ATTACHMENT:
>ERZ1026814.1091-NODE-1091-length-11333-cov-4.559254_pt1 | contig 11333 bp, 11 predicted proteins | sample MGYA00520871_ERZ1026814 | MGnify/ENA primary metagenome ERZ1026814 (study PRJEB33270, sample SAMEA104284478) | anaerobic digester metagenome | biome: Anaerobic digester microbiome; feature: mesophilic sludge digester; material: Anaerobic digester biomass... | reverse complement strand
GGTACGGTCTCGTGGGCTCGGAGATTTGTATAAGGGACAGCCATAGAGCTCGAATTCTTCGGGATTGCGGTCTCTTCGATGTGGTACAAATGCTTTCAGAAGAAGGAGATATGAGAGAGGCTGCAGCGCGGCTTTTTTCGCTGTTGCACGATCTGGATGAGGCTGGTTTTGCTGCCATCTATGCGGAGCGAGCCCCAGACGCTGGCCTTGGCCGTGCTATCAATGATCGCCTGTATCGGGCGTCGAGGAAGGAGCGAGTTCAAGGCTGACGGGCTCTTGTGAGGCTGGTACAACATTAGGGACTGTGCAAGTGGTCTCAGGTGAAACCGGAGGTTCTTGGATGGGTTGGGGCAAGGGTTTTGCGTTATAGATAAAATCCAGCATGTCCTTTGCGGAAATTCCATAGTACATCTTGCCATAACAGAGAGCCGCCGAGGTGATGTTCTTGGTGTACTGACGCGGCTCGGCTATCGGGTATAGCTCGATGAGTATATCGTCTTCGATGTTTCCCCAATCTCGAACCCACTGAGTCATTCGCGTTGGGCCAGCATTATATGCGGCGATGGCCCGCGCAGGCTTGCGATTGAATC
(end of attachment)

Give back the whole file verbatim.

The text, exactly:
>ERZ1026814.1091-NODE-1091-length-11333-cov-4.559254_pt1 | contig 11333 bp, 11 predicted proteins | sample MGYA00520871_ERZ1026814 | MGnify/ENA primary metagenome ERZ1026814 (study PRJEB33270, sample SAMEA104284478) | anaerobic digester metagenome | biome: Anaerobic digester microbiome; feature: mesophilic sludge digester; material: Anaerobic digester biomass... | reverse complement strand
GGTACGGTCTCGTGGGCTCGGAGATTTGTATAAGGGACAGCCATAGAGCTCGAATTCTTCGGGATTGCGGTCTCTTCGATGTGGTACAAATGCTTTCAGAAGAAGGAGATATGAGAGAGGCTGCAGCGCGGCTTTTTTCGCTGTTGCACGATCTGGATGAGGCTGGTTTTGCTGCCATCTATGCGGAGCGAGCCCCAGACGCTGGCCTTGGCCGTGCTATCAATGATCGCCTGTATCGGGCGTCGAGGAAGGAGCGAGTTCAAGGCTGACGGGCTCTTGTGAGGCTGGTACAACATTAGGGACTGTGCAAGTGGTCTCAGGTGAAACCGGAGGTTCTTGGATGGGTTGGGGCAAGGGTTTTGCGTTATAGATAAAATCCAGCATGTCCTTTGCGGAAATTCCATAGTACATCTTGCCATAACAGAGAGCCGCCGAGGTGATGTTCTTGGTGTACTGACGCGGCTCGGCTATCGGGTATAGCTCGATGAGTATATCGTCTTCGATGTTTCCCCAATCTCGAACCCACTGAGTCATTCGCGTTGGGCCAGCATTATATGCGGCGATGGCCCGCGCAGGCTTGCGATTGAATC